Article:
I get into this in almost every mentoring session I do. I’ll ask, “What do you turn to before you turn to a truly replenishing stream?” And people say, “I turn to food.” “I turn to alcohol.” “I turn to television.” “I turn to internet surfing.” “I turn to porn sites like before anything else.”

Pastors are very open. And I’ll ask, “So how does that feel after an hour or two of that stuff? Does it help your true soul depletion? Does that start to refill you?” And they all say, “No.”

So I say, “Okay, so even if it’s not an evil thing, it’s not helping you. Let’s distinguish between escapist behaviors and what is a truly replenishing stream that will fill your soul back up.”

Some might say, “I would do more to replenish myself if my boss would let me, if the elders would let me.” Is getting replenishment your responsibility?

It really is. The hardest person you’ll ever lead is you. And sometimes we complicate it. Sometimes we won’t discipline ourselves. Sometimes we won’t take the time to discern our patterns of replenishment. Or even when we take the time to discern them, we won’t integrate them into our lives. And we love to blame others and say, “Well, I’m doing this heroic work for God, and so that’s why I’m overwhelmed.” We’ve all done it.

When I talk about taking responsibility for your personal replenishment, people get it pretty quick. They see the difference between just medicating depletion and replenishing. And once they can make the distinction, they change direction.

In my mentoring groups if I have, say, 75 pastors in a room for eight hours, we’ll spend two hours on this very subject matter. I’ll point to a pastor and say, “Stand up and tell me what replenishment stream works best for you and why.” And then I’ll ask someone else, “Would that work in your life?” And other person will say, “There’s no way that that would work in my life. I have two kids under three.” So that’s when it really gets good, when you’re in a community and you can help each other with the implementation.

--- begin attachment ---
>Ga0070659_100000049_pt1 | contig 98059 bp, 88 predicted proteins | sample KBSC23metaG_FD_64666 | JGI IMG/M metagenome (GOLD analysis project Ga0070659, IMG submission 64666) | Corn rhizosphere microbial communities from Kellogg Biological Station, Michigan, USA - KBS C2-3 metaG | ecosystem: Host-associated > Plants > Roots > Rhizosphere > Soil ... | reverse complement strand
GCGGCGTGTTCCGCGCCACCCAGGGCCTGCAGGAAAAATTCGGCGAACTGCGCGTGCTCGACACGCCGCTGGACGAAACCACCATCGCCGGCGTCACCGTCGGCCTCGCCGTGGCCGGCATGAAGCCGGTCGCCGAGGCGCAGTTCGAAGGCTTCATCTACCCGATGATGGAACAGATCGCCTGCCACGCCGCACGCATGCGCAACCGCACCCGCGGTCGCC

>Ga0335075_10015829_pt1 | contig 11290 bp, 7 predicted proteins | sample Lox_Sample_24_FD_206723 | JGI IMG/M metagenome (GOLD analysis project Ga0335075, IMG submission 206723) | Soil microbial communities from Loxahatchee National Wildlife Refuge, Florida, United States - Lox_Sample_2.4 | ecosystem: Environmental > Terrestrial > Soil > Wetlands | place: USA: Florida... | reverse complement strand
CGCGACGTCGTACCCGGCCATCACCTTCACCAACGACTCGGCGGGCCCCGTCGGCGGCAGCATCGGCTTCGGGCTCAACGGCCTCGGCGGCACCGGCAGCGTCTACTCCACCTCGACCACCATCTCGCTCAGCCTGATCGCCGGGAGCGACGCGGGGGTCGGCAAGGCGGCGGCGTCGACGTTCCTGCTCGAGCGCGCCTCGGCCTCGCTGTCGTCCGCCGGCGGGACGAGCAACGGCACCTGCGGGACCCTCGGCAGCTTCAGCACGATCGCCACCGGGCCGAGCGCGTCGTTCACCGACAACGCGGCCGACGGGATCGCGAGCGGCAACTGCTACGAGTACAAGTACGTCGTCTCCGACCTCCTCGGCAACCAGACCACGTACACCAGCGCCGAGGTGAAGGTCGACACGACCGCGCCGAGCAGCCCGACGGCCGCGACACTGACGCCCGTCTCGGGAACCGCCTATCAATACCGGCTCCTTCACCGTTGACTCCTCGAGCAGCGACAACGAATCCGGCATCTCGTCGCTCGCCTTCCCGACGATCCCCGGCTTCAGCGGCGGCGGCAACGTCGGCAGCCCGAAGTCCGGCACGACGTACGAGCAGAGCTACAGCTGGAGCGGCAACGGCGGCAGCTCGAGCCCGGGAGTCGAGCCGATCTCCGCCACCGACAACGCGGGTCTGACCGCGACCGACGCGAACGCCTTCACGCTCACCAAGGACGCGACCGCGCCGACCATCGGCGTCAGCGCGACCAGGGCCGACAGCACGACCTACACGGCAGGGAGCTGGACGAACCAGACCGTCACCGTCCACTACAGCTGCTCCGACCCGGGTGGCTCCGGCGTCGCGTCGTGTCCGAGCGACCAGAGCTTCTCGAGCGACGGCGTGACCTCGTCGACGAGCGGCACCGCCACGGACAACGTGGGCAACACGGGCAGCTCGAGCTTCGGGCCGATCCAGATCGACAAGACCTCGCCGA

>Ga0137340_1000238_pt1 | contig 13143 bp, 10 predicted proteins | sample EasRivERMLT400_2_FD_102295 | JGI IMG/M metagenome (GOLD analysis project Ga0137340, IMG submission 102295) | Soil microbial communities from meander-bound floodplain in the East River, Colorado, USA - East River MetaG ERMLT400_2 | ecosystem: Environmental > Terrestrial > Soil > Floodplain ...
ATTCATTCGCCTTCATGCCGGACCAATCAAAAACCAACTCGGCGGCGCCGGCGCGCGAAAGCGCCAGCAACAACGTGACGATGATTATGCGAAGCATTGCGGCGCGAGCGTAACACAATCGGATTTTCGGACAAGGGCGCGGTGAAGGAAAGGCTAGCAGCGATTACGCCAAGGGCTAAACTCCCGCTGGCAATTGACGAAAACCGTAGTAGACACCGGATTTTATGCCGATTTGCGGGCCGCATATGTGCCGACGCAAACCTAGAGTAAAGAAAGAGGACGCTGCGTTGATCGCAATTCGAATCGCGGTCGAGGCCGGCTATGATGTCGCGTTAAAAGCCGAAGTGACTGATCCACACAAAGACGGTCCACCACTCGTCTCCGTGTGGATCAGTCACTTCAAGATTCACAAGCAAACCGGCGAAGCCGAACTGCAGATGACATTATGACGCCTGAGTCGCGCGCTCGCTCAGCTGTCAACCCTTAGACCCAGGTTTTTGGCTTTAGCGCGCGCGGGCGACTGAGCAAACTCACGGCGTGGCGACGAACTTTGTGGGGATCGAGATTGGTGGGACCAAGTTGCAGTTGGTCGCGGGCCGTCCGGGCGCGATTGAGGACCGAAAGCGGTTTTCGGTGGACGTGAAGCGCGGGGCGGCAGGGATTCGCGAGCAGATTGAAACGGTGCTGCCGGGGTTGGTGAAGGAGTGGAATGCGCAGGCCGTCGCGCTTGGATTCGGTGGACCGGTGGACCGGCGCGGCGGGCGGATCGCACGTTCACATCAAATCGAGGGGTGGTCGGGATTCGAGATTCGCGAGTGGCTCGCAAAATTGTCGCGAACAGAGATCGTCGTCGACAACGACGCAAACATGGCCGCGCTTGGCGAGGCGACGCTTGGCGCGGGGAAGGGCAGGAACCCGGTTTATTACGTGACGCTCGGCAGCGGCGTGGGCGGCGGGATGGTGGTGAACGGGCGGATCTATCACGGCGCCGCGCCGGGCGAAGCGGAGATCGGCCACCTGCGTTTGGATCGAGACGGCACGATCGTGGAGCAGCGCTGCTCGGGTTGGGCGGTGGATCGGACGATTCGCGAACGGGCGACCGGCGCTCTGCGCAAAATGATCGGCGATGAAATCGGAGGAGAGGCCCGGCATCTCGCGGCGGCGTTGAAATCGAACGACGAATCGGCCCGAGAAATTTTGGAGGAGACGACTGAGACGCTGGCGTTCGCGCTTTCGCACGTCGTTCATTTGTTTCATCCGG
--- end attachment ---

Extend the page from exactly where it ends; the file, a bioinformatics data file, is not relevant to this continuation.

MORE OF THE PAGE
It’s best when people work through this in a team where they know each other. Then if someone is talking about what they do to replenish themselves but everyone knows this guy loves living at Mach 2 and his life is out of whack, people can call him out. In a loving community, you can say, “Hey, Fred, you know what? You got to start over. Man, we all know you, and we know you’re blowing smoke right now. You’ve never tried to implement any of these things. You’d rather just complain about the fact that you’re overworked. But that’s an old story. We’ve heard this for four years now.”

That’s the power of community—to hold each other accountable and to say, “Let’s see you actually try to do this stuff instead of just complain about how you can’t.”

Is there a practice you know about today you wish you would have implemented years ago?

I don’t think there’s a single silver bullet. Even in my younger years I was pretty committed to a set of spiritual practices that would be at the core of my relationship with God. I’ve revised them over the years. I’ve had them working better at some points in my life than others, to be sure.

But if a leader’s going to sustain high levels of passion for decades, you have to have certain disciplines, routines, and practices at the very core of who you are and what you do. Those must be in place if you’re going to suit up every day and replenish on a regular basis, to experience the kind of inner circle relationships that hold you accountable and cheer you on.

In the end, those practices are what will make the difference.